Sasol

InfluenceMap Score
C-
Performance Band
60%
Organisation Score
59%
Relationship Score
Sector:
Chemicals
Head​quarters:
Johannesburg, South Africa
Brands and Associated Companies:
Southern Africa Energy, Sasol EcoFT
Official Web Site:
Wikipedia:

Climate Lobbying Overview: Sasol appears to have mixed engagement with climate policy. The company’s top-line communications on climate change appear broadly positive, and the company has supported ambitious greenhouse gas (GHG) emissions policy in South Africa. However, Sasol has also opposed South Africa’s carbon tax, and continues to support a sustained role for fossil gas in the energy mix.

Top-line Messaging on Climate Policy: Sasol appears broadly supportive of action on climate change in its top-line communications. In its 2022 Climate Change report, published in September 2022, Sasol supported reaching net zero greenhouse gas emissions by 2050, and supported reducing GHG emissions in line with limiting warming to 1.5°C. In the same report, Sasol supported the need for a “holistic legal framework” under the Climate Change Bill in South Africa, including carbon pricing measures. Sasol supported the Paris Agreement in its 2022 Climate Change report, and supported an increase in South Africa’s NDC ambition in its 2022 CDP response. Furthermore, in a November 2021 consultation response on the EU Renewable Energy Directive, Sasol also supported the EU's "ambitious climate targets" under the Fit for 55 package.

Engagement with Climate-Related Regulations: Sasol shows mixed support for specific climate-related regulations. Notably, the company appears to have consistently opposed South Africa’s carbon tax. In an August 2022 Bloomberg article, Sasol COO Hanre Rossouw stated that while Sasol does not oppose the carbon tax, the risks of a poorly implemented carbon tax are high, and that implementing alternative regulatory options should be considered rather than rapid escalation of the tax. Sasol also stated opposition to the policy in each of its CDP Climate Change Disclosures from 2018 to 2021. In its 2022 CDP response, Sasol appeared to express a mixed position on the tax, supporting an increased tax rate as stipulated in South Africa’s updated NDC, while also supporting a slower, more gradual implementation of the tax. However, in its September 2022 Climate Change report, Sasol expressed concern about the negative impacts a carbon tax has on Sasol’s business, stating that an increased carbon tax without allowances or incentives would hinder South Africa's low-carbon transition. Outside of South Africa, in a November 2021 consultation response on the EU Renewable Energy Directive (EU RED) Sasol also appeared to advocate for additional support for fossil fuels and liquid fuels under the EU RED, as well as the exclusion of the company's Secunda facility from the regulations.

However, Sasol appears to support GHG emissions legislation in South Africa. In its 2022 Climate Change report, the company appeared to support mandatory GHG emissions reporting in South Africa. In its 2021 Climate Change Report, Sasol called for a more ambitious 2030 GHG target in South Africa in line with recommendations by the newly established Presidential Climate Commission. In the same 2021 report, Sasol also supported legislation for carbon budgeting and the mandatory reporting of GHG emissions. Additionally, in its 2020 CDP disclosure, the company appeared to support the use of mandatory carbon budgets under South Africa’s Climate Change Bill as an alternative to the carbon tax. Sasol has also expressed support for the South African 12L energy efficiency tax incentive in its 2022 Climate Change report, published September 2022.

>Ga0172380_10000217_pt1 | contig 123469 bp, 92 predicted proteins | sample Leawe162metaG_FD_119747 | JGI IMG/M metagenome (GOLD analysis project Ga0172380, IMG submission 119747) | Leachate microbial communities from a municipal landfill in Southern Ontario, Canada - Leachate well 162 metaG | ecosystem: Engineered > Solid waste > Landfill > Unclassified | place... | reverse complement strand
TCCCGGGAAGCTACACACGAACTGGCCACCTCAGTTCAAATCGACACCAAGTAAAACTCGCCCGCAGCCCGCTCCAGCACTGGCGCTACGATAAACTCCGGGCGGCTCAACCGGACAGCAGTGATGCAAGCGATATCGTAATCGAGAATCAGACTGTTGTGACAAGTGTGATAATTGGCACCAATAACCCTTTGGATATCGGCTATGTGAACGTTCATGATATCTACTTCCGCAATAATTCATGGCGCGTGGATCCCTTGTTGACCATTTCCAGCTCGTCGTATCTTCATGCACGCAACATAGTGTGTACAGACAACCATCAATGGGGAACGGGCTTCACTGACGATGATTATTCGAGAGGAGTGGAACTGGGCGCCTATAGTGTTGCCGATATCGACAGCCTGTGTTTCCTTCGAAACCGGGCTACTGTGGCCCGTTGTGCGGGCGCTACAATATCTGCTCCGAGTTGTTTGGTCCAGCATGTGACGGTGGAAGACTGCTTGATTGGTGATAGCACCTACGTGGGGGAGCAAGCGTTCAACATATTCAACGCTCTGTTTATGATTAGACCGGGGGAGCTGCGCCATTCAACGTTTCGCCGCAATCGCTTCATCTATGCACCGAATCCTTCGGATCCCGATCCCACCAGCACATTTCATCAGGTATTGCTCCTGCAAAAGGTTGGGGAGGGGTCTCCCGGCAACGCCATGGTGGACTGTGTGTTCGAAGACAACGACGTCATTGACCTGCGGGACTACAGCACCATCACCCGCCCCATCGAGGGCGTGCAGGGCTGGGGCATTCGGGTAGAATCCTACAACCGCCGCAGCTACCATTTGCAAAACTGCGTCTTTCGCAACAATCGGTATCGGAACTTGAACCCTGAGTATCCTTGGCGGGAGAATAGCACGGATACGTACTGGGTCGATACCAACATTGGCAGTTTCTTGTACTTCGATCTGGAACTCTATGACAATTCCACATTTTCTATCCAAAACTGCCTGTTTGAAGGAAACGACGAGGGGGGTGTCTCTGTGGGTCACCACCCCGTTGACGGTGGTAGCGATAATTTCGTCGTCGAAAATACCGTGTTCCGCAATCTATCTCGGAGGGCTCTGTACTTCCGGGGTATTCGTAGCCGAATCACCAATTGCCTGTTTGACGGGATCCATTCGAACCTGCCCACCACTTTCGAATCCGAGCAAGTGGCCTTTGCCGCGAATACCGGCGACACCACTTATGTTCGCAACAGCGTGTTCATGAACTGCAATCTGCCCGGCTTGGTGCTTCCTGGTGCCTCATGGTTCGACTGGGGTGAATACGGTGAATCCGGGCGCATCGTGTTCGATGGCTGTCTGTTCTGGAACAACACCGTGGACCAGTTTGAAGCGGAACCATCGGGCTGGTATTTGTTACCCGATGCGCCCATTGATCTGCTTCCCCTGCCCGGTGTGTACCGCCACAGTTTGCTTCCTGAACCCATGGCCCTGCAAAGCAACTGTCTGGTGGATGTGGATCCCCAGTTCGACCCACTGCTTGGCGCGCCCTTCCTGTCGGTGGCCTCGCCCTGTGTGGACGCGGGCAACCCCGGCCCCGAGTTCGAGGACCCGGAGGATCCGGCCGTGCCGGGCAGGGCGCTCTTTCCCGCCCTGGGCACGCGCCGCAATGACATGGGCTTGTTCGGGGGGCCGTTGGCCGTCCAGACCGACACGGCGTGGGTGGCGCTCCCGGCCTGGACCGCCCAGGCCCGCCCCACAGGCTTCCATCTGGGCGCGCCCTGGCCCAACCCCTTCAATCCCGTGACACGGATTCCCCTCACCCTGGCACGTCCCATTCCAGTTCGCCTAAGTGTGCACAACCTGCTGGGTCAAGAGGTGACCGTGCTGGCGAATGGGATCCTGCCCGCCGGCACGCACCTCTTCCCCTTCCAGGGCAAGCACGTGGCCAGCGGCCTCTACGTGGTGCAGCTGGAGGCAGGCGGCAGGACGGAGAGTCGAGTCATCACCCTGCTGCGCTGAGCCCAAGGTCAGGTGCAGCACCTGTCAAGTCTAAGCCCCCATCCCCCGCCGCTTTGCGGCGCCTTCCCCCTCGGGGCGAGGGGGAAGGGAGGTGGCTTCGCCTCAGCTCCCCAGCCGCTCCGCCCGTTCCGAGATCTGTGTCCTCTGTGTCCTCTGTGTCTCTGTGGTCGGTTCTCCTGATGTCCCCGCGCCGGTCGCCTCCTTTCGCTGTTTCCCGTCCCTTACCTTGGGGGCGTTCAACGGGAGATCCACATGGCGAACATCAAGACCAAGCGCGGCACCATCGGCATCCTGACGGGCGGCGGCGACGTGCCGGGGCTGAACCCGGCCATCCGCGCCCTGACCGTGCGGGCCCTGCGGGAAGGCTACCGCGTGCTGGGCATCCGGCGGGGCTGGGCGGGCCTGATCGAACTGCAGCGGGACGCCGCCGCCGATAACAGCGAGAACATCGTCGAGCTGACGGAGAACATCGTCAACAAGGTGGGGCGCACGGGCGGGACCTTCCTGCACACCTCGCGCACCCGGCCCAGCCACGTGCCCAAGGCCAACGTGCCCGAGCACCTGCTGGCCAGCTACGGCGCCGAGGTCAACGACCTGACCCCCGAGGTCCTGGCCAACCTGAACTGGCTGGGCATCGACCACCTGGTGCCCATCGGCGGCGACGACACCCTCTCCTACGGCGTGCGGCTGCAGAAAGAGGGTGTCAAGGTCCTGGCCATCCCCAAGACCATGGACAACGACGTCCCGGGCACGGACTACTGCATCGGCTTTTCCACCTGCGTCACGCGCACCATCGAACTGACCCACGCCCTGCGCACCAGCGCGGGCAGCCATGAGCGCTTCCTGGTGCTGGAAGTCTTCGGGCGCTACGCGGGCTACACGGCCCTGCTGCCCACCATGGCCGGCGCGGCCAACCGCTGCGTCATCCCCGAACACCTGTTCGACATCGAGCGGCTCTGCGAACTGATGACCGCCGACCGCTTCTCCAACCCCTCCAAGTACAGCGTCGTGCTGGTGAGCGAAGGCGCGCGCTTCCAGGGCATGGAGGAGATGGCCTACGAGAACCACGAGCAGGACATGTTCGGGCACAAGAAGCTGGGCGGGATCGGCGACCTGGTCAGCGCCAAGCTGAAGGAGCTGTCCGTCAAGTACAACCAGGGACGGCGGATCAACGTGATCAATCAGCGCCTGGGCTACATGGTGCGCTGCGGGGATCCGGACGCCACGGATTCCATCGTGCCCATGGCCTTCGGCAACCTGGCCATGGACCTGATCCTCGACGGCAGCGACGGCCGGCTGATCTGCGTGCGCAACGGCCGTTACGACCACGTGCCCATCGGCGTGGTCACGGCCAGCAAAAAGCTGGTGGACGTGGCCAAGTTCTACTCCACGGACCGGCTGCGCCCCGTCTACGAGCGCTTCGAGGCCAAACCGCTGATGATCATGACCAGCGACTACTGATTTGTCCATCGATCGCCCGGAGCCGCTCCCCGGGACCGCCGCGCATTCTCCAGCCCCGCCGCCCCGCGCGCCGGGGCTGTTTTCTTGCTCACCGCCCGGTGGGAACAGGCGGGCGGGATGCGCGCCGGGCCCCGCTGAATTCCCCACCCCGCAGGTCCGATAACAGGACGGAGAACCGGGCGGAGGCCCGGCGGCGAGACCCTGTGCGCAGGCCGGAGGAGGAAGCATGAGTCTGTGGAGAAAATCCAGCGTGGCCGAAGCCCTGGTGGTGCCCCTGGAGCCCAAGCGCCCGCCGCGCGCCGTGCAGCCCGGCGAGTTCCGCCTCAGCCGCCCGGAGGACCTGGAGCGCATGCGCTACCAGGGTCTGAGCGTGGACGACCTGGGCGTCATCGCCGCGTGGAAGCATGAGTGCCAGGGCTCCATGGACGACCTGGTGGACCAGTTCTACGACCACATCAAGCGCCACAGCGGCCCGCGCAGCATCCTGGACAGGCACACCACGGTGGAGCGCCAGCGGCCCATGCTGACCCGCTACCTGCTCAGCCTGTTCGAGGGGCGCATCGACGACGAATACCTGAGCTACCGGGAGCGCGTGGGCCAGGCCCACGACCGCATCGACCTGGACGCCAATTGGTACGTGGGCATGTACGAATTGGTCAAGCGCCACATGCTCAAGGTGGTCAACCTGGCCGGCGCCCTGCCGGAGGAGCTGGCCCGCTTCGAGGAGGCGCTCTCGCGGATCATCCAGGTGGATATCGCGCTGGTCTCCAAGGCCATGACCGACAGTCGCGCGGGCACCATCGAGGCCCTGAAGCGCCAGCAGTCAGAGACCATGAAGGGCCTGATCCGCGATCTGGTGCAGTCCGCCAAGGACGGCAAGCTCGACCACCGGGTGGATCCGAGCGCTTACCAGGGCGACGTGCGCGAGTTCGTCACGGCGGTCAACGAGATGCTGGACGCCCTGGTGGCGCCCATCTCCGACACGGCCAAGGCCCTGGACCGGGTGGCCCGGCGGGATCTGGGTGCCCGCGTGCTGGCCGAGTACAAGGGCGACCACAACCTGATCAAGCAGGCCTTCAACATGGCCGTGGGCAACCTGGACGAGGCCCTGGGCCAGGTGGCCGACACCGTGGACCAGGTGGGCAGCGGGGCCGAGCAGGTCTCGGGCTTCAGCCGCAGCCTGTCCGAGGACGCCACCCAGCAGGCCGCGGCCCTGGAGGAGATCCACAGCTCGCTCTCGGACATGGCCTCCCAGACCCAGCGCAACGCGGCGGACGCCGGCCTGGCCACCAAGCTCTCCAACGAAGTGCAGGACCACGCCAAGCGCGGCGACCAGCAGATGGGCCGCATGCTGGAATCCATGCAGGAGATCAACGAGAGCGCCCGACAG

Positioning on Energy Transition: Sasol does not appear to fully support the energy transition, advocating for a sustained role for fossil gas in the energy mix alongside renewables and green hydrogen. While Sasol’s messaging on coal has improved, the company continues to support fossil gas. In its 2022 Climate Change report, published in September 2022, the company supported fossil gas as a transition fuel from coal to renewables and supported the South African Oil and Gas Draft Discussion Document and its provisions for gas as a low-carbon fuel. While the report did state that Sasol would prefer South Africa to pursue a fossil-free energy route post-2030, there were no clear timelines for an overall reduction of gas in the energy mix. Sasol also supported the role of fossil gas in the energy mix in 2021-2022, most recently in an August 2022 Engineering News article. Furthermore, during African Energy Week in November 2021, Sasol's Senior Vice President for Gas Sourcing and Operations, Akash Latchman, stated "gas should play quite a significant role in a just energy transition in South Africa", citing the need to alleviate energy poverty.